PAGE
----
In contrast, that is precisely the approach now taken far more successfully (imho) by FPC – they abandoned a long time ago the “bridge it where we can, ignore it where we can’t and hope it doesn’t matter” approach that Embarcadero have stuck to.

      1. I mean in 1995-1996 at the time the opinion is also double vision, and if you do not remember it does not mean that this was not.

  9. There are no some basic components that every visual library needs to have. It’s why I’m still with VCL.

  10. I’m my country, as in many other countries around the globe (except U.S.A.), the Apple market is close to 0 zero, in the Mac front as in the iPad, iPhone front.
    I really prefer to see a cross compiler for Linux rigth now even for non GUI server side apps (I know CrossK… is there, but we prefer something more current)
    Mac apps for now is just a curiosity or novelty, Android market is by far much larger, but phone paradigm is totally different from desktop apps so trying to get a code for my multi-dll-w/runtime-packages-multi-MB desktop application that run on a Android device (event a tablet or the super Samsung SIII) is just plain stupidity beyond my wildest dreams.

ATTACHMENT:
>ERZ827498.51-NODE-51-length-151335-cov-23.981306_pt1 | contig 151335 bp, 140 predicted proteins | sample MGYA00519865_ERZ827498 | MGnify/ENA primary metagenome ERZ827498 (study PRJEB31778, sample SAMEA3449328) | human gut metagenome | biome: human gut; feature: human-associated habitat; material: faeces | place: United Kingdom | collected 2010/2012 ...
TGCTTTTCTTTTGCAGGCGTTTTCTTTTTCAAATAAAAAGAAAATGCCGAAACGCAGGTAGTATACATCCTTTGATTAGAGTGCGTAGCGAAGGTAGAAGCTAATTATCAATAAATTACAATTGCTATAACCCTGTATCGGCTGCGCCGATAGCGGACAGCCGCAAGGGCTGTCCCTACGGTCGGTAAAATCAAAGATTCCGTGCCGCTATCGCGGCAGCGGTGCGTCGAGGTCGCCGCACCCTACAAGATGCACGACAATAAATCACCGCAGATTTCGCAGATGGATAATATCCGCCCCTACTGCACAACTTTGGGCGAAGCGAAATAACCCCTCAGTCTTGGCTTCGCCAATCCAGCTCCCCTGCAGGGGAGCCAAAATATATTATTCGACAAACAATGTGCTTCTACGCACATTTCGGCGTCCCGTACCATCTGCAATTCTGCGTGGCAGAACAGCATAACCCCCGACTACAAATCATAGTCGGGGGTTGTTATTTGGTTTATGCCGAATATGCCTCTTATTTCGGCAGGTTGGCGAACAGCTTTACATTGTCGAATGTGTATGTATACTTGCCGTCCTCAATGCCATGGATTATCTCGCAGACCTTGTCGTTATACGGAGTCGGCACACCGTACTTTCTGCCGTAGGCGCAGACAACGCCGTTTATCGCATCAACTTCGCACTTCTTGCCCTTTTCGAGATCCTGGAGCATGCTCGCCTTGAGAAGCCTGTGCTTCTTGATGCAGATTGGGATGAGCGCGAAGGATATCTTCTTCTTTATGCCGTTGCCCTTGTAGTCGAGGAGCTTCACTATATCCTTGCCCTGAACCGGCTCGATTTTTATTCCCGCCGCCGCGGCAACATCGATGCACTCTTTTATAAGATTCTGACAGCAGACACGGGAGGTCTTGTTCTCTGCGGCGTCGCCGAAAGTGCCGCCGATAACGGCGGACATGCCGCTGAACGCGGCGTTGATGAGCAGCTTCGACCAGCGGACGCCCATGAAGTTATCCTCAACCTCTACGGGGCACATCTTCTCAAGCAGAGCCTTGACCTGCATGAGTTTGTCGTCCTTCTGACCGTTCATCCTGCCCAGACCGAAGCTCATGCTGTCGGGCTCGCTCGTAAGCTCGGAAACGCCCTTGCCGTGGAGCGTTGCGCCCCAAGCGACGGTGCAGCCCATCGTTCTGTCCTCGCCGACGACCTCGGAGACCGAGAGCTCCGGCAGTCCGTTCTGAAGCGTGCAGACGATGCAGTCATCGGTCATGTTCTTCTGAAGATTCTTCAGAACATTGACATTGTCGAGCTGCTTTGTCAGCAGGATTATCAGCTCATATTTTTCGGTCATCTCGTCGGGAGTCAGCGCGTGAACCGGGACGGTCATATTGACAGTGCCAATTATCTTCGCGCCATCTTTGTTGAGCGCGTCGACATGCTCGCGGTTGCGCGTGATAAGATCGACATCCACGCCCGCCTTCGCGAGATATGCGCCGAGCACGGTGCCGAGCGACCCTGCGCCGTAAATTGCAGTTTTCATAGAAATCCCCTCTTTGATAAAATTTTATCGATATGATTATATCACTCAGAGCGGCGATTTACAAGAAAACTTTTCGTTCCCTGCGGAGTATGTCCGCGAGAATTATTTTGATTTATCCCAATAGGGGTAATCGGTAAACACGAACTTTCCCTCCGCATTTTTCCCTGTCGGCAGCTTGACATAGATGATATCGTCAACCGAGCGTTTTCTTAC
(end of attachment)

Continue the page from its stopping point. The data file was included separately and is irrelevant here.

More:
When I need a mobile app I will use the tool and the paradigm that fit the mold.

  11. Firemonkey could be the key of success for delphi. I hope really that the new compiler of delphi will be based on llvm and open new target os (and javascript too with emscripten). My dream will be to write once code and compile in native code on android, ios, windows, linux, mac for performance or compile on javascript for rich web apps. FIremonkey for javascript will be really a must. Smart mobile studio is really nice but the ide is not ready for prime time IHMO and we cannot compile native code. Firemonkey have somes architecturals problems that could be resolved but all kinds of UI are realizable. this is the main advantage of vectorial gui framework. We are not constraint by the native ui framework of a particular platform or Os.